We’ve all been affected differently by the pandemic—maybe it’s adjusting to a new work-life situation, the loss of a loved one, financial worries, or feeling down right lonely from being socially isolated from family and friends. There’s no doubt that the weight of this new reality can be heavy and significantly impact your mental health. Forced to deal with these additional stressors while still having to work, you may be facing unexpected challenges with your emotional and physical well-being and need extra support while at your job. Because of this, there should be a renewed focus on the supports ,employee benefits and employee assistance programs that are available for mental well-being and to help build coping and resiliency skills. Families need to take advantage of these supports when they are needed the most.
Access wellness benefits for all family members
Employee benefits are a valuable asset for you and your family—and are vital right now to assist with mental health. Believe it or not, many employees are largely unaware of many of their employee benefits or forget to use them throughout the year. Familiarize yourself with your benefits package and consider making an appointment with a healthcare provider. That can be a massage therapist, chiropractor, physiotherapist, acupuncture, naturopath, psychologist, dietician, dentist or optometrist.
Use your employee recreation and fitness perks
There are countless studies linking mental and physical health. While many people are hesitant to access gyms, you can get creative and buy fitness/sports equipment, along with a host of free resources online, to keep you moving. Regular exercise can help boost immunity, lower inflammation and may help prevent serious complications from the coronavirus if you catch it. A study early last year on COVID-19 suggests that exercise may help ward off serious complications from the virus.
Taking time for yourself has never been more important and can be a big mental health boost, especially if you are feeling overworked and overwhelmed. But there’s a big difference between taking care of yourself and just vegging out in front of the TV. Your time off should not just relax you in the moment; it should recharge you, reset your perspective, and allow your mind and body to rest. You might feel prioritizing self-care is selfish, but it actually makes us more available to being therefor other people. So, take a guilt-free, justifiable mental health day/personal day when necessary. Try doing a combination of anxiety-reducing activities, such as spending time with a friend or family member (safely, of course), squeezing in a workout, or catching up on sleep if you've been sparing lately.
Take a stroll every day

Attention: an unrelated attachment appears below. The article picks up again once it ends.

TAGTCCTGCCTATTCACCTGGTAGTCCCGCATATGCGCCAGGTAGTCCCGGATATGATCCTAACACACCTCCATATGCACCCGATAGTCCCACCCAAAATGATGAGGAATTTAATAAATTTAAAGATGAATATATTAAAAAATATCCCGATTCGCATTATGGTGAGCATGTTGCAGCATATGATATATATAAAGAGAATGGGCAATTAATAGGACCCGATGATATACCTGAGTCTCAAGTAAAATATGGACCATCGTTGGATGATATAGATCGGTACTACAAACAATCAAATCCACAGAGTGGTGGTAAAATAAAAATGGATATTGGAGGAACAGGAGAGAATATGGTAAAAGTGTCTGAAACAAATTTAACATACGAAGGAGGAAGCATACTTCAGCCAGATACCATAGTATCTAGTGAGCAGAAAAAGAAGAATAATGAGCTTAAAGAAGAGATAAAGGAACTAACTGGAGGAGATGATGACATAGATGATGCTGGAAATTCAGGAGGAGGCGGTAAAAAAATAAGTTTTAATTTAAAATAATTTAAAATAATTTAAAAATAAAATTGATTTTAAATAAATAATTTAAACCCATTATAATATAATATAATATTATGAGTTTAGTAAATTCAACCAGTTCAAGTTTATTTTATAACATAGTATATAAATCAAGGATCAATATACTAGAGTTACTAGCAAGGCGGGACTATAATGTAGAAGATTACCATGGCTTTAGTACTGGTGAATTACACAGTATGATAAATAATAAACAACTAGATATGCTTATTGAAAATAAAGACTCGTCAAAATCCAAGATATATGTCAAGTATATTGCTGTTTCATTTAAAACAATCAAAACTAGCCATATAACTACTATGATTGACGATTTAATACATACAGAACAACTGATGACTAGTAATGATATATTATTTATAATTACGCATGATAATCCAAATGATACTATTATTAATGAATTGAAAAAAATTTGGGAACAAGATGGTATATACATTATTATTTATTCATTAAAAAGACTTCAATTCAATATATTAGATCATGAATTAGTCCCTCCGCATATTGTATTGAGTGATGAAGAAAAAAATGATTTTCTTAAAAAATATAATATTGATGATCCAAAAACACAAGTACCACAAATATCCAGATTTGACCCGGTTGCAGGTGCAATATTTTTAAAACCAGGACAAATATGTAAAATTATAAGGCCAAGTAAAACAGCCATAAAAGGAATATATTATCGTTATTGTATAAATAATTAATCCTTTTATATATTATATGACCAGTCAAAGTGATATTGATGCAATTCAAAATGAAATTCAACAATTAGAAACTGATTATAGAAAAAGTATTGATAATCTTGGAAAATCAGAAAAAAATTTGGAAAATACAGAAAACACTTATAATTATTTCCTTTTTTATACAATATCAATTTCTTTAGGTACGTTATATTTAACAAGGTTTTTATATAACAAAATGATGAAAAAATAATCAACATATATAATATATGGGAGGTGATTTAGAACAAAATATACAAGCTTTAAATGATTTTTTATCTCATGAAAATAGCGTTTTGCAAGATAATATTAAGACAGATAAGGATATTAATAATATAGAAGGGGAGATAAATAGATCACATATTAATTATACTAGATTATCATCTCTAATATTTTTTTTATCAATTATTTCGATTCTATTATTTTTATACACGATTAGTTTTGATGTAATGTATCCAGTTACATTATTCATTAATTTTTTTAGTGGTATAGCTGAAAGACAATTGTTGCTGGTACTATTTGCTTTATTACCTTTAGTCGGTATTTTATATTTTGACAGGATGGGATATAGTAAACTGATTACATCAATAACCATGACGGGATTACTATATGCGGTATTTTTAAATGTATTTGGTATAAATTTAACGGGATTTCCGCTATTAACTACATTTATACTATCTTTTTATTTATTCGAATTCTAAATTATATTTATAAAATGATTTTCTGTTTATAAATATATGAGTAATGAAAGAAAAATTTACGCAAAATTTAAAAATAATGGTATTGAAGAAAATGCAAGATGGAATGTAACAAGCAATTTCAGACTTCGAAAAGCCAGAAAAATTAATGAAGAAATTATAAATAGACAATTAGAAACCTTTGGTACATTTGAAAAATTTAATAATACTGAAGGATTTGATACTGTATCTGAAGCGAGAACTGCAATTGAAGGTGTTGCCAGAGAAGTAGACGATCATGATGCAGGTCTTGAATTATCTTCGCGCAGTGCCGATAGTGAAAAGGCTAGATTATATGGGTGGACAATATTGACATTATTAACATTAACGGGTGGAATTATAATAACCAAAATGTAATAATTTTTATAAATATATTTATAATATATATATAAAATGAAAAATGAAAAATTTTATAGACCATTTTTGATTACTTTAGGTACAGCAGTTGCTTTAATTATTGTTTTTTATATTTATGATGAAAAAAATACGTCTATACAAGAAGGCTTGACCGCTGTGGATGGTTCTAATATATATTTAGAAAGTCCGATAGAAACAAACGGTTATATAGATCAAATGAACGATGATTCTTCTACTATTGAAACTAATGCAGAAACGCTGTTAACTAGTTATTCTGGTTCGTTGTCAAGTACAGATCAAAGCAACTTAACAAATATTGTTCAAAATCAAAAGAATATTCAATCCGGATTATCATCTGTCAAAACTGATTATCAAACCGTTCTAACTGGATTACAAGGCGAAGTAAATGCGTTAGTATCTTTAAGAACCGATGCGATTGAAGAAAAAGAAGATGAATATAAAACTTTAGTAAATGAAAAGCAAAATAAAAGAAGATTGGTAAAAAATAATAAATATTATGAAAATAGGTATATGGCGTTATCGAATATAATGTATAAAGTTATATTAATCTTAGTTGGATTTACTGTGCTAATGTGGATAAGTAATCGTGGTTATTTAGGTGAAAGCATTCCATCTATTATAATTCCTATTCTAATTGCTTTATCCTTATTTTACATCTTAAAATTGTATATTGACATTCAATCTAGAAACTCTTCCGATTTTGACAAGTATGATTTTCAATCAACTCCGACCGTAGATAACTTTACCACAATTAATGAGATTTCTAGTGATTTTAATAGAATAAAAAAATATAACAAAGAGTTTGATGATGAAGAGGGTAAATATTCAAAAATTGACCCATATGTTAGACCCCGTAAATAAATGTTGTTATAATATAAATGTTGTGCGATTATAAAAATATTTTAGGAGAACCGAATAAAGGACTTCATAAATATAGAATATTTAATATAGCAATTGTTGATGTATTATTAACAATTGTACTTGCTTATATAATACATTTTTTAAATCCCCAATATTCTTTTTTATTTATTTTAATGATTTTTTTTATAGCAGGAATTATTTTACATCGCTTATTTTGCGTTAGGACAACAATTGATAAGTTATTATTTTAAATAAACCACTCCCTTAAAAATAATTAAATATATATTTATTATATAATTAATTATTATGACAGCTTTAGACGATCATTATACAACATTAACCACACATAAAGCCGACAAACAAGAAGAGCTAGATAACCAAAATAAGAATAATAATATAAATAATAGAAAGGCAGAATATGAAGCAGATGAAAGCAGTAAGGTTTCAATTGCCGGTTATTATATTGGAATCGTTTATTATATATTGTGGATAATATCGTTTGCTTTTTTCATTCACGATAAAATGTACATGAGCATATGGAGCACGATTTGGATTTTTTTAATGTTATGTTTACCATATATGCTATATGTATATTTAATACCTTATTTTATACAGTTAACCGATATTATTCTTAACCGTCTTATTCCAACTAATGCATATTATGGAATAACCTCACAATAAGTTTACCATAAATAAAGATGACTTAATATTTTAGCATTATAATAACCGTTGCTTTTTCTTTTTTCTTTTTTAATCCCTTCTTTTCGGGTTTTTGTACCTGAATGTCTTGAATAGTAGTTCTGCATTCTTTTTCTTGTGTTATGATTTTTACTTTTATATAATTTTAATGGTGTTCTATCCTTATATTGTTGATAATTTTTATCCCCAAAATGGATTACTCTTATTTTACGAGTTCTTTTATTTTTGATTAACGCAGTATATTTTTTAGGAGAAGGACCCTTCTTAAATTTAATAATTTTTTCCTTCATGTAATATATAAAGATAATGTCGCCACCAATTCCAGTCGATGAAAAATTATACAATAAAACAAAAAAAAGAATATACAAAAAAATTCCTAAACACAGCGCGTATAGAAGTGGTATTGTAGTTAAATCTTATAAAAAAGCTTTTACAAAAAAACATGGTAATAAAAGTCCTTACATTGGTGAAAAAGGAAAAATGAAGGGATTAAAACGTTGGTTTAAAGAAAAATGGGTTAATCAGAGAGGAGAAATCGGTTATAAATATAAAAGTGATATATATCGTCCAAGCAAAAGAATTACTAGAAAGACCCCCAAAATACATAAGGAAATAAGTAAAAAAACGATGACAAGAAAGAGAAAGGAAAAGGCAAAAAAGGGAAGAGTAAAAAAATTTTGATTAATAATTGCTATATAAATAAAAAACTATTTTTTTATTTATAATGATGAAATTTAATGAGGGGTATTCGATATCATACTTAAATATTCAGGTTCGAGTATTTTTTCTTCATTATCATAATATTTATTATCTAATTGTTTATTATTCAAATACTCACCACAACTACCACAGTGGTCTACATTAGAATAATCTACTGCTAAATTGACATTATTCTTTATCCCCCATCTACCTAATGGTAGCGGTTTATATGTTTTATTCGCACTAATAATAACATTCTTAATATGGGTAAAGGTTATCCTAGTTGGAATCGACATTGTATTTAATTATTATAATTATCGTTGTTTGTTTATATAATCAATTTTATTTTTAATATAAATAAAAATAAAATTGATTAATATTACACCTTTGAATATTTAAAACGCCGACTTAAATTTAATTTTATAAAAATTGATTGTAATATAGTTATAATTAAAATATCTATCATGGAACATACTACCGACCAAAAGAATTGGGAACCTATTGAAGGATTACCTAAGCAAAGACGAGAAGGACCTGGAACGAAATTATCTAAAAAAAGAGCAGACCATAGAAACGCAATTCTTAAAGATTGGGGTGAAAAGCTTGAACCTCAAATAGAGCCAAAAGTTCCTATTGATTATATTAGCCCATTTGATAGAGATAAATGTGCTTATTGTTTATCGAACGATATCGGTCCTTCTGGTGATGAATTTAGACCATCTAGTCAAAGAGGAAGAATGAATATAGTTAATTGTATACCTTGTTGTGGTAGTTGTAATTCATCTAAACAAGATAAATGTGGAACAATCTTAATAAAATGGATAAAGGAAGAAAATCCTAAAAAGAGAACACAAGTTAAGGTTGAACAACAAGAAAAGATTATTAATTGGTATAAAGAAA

So long as you practice social distancing and stay six feet apart from others, try to get outside and take a walk during the day—even if it’s for 15 minutes. Time spent strolling may have a positive impact on your mental health. Reducing anxiety, boosting your mood and lowering blood pressure are just a few benefits that are linked with spending time in nature. With many people staying home more than usual these days, getting out in the fresh air can be a great way to de-stress.
Reach out for help
If you’re struggling, please reach out for help. Check out the provincial resources below. You can also contact your family doctor or find a mental health provider like a psychologist. In a mental health emergency, call 811or 911.
Here are provincial supports to help you:
· Bridge the gApp
Bridge the gApp is a new way to connect with guidance and support for mental health and addictions in Newfoundland and Labrador.
· Mental Health Crisis Line: 1-888-737-4668
· CHANNAL Warm Line
This is a non-emergency, non-crisis telephone support and referral service
1-855-753-2560 or 709-753-2560 (in St. John’s)
· Doorways Mental Health Walk-in Clinic
Doorways is not an emergency service. It provides rapid access to mental health and addictions counselling services ‘one session at a time’. While most locations offer a walk-in service, some locations provide same-day, next day or appointments by phone. Walk-in counselling services are available without an appointment or referral.
Building 532, Pleasantville (Back of building on Roosevelt Ave)
Mental Health & Addictions Department, Labrador West Health Centre
1700 Nichols-Adam Highway, Labrador City
Mental Health & Addictions Department, Nain Community Clinic
28 Ikajuktauvik Road, Nain
709-922-2912 ext. 212 or 709-922-2184
Subscribe to our newsletter to get all of SEM's latest news.